He had said he wanted this to feel more like a party than a funeral, and the crowd obliged, rising for a loud and lengthy standing ovation when Federer and Nadal, who is 36 — each wearing a white bandanna, blue shirt and white shorts — emerged together from a tunnel leading out to the black court for the last match on day one at the O2 Arena. They remained on their feet for nearly 10 minutes, through the pre-match warm-up, holding aloft phone cameras to capture the moment.
They came ready to roar for him, some with Swiss flags, some with homemade signs (“Idol Forever” read one), and they made themselves heard with a wall of sound when Federer delivered a forehand volley winner on the match’s second point. Similar reactions arrived merely at the chair umpire’s announcement before the third game of “Roger Federer to serve,” and again when he closed that game with a 188 km/h service winner.
“Obviously had 99.9 per cent of the crowd against us. But it was super fun to just be a part of that match. I think we are going to be forever grateful to be a part of the GOAT’s final match,” Sock said, using the acronym for “Greatest of All-Time.”
Although this match amounted to, essentially, a glorified exhibition, all four doubles participants played as if they wanted to win. That was clear when Sock, a three-time major champion in doubles who is 29, leaped and screamed after one particularly terrific volley or when Tiafoe, 24, sent a couple of shots right at Federer and Nadal.
But the circumstances did allow for moments of levity.
Federer and Nadal were able to laugh after a bit of confusion over which should go for a ball on a point they lost. After Nadal somehow flicked one back-to-the-net shot around the post, only for it to land barely wide, Tiafoe, a semi-finalist at the US Open, crossed over to extend a hand with congratulations for the effort.
In the first set, the older duo couldn’t quite hear each other between points, so Federer trotted from the net back to the baseline to consult with Nadal, then pointed to his ear to signal what the issue was.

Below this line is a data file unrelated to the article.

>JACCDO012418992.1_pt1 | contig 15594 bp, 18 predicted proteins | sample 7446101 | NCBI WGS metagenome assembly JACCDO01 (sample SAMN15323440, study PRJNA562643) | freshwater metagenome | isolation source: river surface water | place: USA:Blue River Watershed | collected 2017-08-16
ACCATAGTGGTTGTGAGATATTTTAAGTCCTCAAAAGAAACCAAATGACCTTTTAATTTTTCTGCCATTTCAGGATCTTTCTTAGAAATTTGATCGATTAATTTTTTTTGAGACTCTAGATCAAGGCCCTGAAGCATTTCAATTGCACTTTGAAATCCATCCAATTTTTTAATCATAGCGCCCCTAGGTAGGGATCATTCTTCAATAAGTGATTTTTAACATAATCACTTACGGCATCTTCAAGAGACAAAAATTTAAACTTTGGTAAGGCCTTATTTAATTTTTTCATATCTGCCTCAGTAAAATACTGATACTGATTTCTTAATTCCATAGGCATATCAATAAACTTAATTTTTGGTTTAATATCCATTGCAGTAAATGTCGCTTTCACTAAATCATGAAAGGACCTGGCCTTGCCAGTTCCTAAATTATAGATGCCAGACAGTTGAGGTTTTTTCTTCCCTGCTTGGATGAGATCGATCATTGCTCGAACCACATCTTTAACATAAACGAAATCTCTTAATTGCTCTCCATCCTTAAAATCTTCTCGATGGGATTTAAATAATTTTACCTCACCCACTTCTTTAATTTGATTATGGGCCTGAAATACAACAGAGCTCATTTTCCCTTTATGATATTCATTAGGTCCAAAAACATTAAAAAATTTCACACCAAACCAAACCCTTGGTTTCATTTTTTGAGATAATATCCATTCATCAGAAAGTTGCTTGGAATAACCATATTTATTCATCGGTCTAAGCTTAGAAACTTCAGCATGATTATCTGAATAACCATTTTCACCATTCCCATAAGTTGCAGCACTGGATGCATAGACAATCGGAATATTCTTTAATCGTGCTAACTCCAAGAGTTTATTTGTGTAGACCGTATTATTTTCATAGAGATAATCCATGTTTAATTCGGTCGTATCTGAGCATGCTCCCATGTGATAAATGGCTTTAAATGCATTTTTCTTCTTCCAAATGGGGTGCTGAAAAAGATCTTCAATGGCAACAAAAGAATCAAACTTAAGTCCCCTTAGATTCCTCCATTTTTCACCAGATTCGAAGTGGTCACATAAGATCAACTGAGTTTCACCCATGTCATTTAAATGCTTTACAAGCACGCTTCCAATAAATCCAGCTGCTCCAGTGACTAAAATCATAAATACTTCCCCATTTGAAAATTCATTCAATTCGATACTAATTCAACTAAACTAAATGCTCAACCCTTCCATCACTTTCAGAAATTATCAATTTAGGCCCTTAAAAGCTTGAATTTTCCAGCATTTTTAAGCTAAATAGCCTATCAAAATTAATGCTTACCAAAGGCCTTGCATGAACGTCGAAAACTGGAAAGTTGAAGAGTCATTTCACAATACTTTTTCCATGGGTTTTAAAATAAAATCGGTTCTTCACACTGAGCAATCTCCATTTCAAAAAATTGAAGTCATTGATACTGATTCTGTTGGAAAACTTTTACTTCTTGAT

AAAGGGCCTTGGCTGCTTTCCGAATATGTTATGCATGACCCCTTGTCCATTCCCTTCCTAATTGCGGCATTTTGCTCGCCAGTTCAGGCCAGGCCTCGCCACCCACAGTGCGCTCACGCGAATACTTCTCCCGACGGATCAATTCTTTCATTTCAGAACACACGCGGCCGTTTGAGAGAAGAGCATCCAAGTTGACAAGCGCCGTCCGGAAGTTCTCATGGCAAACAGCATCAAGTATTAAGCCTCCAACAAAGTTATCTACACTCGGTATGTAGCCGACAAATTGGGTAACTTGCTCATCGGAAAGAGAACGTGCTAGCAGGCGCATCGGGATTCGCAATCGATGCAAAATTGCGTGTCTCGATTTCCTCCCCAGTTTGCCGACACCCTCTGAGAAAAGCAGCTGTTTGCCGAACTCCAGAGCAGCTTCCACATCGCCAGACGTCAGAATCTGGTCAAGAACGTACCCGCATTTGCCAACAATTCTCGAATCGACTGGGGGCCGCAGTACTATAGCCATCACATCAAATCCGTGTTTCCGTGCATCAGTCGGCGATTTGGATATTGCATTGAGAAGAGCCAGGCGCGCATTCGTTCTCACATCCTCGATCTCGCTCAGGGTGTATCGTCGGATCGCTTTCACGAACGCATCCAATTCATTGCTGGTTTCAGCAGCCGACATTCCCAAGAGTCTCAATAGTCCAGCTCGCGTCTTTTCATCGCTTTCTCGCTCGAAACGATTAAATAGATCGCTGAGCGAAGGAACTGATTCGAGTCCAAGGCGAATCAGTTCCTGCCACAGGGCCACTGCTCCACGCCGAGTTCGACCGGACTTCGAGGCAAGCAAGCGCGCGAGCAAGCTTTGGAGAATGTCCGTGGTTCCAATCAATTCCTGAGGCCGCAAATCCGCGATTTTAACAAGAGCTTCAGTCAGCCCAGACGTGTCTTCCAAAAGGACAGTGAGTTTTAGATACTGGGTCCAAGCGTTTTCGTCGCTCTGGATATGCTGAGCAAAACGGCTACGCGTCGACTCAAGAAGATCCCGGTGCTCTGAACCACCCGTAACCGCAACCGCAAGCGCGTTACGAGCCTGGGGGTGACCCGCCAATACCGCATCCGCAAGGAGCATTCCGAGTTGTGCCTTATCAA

Before Federer began winning grand slam titles in 2003, the men’s mark for most major tennis championships was 14 by Pete Sampras. Federer blew past that, accumulating eight at Wimbledon, six at the Australian Open, five at the US Open and one at the French Open, setting a new standard that Nadal, now with 22, and Novak Djokovic, with 21, equalled, then surpassed, as part of a golden era for the sport.
Surely, there are those who would have found it particularly apt to see Federer finish across the net from Nadal, often an on-court nemesis but eventually an off-court friend. Perhaps they could have provided everyone with one final instalment of a head-to-head match-up as memorable as any in the long history of their sport — or, indeed, any other.
Roger v Rafa — just one name apiece required — belongs up there with McEnroe v Borg (as it happens, the two Laver Cup team captains, John and Bjorn), Evert v Navratilova, Sampras v Agassi.
Over the years, Federer and Nadal showed off individual greatness and compelling contrasts across their 40 matches, 14 at grand slam tournaments, nine in major finals: righty v lefty, attacker v grinder, seeming effortlessness v relentless intensity.
And yet, there was an unmistakable element of poetry with these two men who challenged each other and elevated each other performing as partners, slapping palms and sharing smiles.
This goodbye follows that of Serena Williams, the owner of 23 major singles championships, at the U.S. Open three weeks ago after a third-round loss. It leaves questions about the future of a game he and she dominated, and transcended, for decades.
“All the players will miss him,” said Casper Ruud, who beat Sock in singles 6-4, 5-7, 10-7.
The day’s other results, which left Team Europe and Team World tied at 2-2: Stefanos Tsitsipas defeated Diego Schwartzman 6-2, 6-1 in a match interrupted briefly when an environmental protester lit a portion of the court and his own arm on fire, and Alex de Minaur got past Andy Murray 5-7, 6-3, 10-7.
Due to begin playing shortly after the end of Murray’s loss, Federer and Nadal first provided him with some coaching tips, then watched part of that one on TV together in a room at the arena, waiting for their turn. When Federer and Nadal were in action, it was Djokovic’s turn to suggest strategy.
The last hurrah came after a total of 103 career singles trophies and 1251 wins in singles matches for Federer, both second only to Jimmy Connors in the Open era, which began in 1968.
At the height of his powers, Federer appeared in a record 10 consecutive grand slam finals, winning eight, from 2005-07. Extend that to 2010, and he reached 18 of 19 major finals.
More than those numbers, people will remember the powerful forehand, the one-handed backhand, the flawless footwork, the spectacularly effective serve and eagerness to get to the net, the willingness to reinvent aspects of his game and — the part of which he’s proudest — the unusual longevity. Beyond the elegance and effectiveness while wielding a racquet, Federer’s persona made him an ambassador for tennis, someone whose immense popularity helped attract fans.
“It does feel like a celebration to me,” Federer said before taking a stroll akin to a victory lap around the venue, blowing kisses and waving. “I wanted to feel like this at the end, and it’s exactly what I hoped for.”